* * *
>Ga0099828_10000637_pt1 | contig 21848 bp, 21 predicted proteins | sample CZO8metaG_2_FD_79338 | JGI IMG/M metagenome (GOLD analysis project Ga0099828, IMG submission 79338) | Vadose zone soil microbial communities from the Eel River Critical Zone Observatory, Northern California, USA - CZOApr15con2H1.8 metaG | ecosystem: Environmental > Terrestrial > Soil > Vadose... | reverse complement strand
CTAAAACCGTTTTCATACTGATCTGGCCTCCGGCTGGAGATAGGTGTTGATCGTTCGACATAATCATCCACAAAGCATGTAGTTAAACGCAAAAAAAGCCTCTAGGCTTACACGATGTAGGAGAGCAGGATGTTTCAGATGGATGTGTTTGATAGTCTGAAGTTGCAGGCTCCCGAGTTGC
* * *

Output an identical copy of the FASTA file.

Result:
>Ga0099828_10000637_pt1 | contig 21848 bp, 21 predicted proteins | sample CZO8metaG_2_FD_79338 | JGI IMG/M metagenome (GOLD analysis project Ga0099828, IMG submission 79338) | Vadose zone soil microbial communities from the Eel River Critical Zone Observatory, Northern California, USA - CZOApr15con2H1.8 metaG | ecosystem: Environmental > Terrestrial > Soil > Vadose... | reverse complement strand
CTAAAACCGTTTTCATACTGATCTGGCCTCCGGCTGGAGATAGGTGTTGATCGTTCGACATAATCATCCACAAAGCATGTAGTTAAACGCAAAAAAAGCCTCTAGGCTTACACGATGTAGGAGAGCAGGATGTTTCAGATGGATGTGTTTGATAGTCTGAAGTTGCAGGCTCCCGAGTTGC